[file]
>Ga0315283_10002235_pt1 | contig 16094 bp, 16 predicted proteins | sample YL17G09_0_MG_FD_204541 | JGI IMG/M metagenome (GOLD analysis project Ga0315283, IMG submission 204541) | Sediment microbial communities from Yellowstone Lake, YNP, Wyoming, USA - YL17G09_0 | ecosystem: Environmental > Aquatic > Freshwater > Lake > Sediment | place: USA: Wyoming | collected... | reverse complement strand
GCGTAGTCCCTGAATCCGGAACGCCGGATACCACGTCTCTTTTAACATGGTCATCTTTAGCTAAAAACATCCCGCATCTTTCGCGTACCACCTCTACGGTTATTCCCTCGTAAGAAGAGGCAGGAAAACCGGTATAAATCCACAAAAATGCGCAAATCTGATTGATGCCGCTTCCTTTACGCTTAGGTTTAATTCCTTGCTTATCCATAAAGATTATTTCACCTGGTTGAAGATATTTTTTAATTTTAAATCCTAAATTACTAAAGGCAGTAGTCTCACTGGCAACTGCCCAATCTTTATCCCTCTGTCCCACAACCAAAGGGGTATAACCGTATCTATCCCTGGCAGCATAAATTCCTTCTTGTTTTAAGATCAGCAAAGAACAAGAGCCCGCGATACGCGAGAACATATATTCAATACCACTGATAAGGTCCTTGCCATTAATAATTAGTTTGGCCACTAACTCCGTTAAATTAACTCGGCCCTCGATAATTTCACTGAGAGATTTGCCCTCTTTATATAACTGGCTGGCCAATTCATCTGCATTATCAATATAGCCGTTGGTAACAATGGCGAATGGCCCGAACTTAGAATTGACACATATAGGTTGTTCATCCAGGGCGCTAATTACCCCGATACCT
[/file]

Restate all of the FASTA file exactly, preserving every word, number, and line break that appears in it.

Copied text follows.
>Ga0315283_10002235_pt1 | contig 16094 bp, 16 predicted proteins | sample YL17G09_0_MG_FD_204541 | JGI IMG/M metagenome (GOLD analysis project Ga0315283, IMG submission 204541) | Sediment microbial communities from Yellowstone Lake, YNP, Wyoming, USA - YL17G09_0 | ecosystem: Environmental > Aquatic > Freshwater > Lake > Sediment | place: USA: Wyoming | collected... | reverse complement strand
GCGTAGTCCCTGAATCCGGAACGCCGGATACCACGTCTCTTTTAACATGGTCATCTTTAGCTAAAAACATCCCGCATCTTTCGCGTACCACCTCTACGGTTATTCCCTCGTAAGAAGAGGCAGGAAAACCGGTATAAATCCACAAAAATGCGCAAATCTGATTGATGCCGCTTCCTTTACGCTTAGGTTTAATTCCTTGCTTATCCATAAAGATTATTTCACCTGGTTGAAGATATTTTTTAATTTTAAATCCTAAATTACTAAAGGCAGTAGTCTCACTGGCAACTGCCCAATCTTTATCCCTCTGTCCCACAACCAAAGGGGTATAACCGTATCTATCCCTGGCAGCATAAATTCCTTCTTGTTTTAAGATCAGCAAAGAACAAGAGCCCGCGATACGCGAGAACATATATTCAATACCACTGATAAGGTCCTTGCCATTAATAATTAGTTTGGCCACTAACTCCGTTAAATTAACTCGGCCCTCGATAATTTCACTGAGAGATTTGCCCTCTTTATATAACTGGCTGGCCAATTCATCTGCATTATCAATATAGCCGTTGGTAACAATGGCGAATGGCCCGAACTTAGAATTGACACATATAGGTTGTTCATCCAGGGCGCTAATTACCCCGATACCT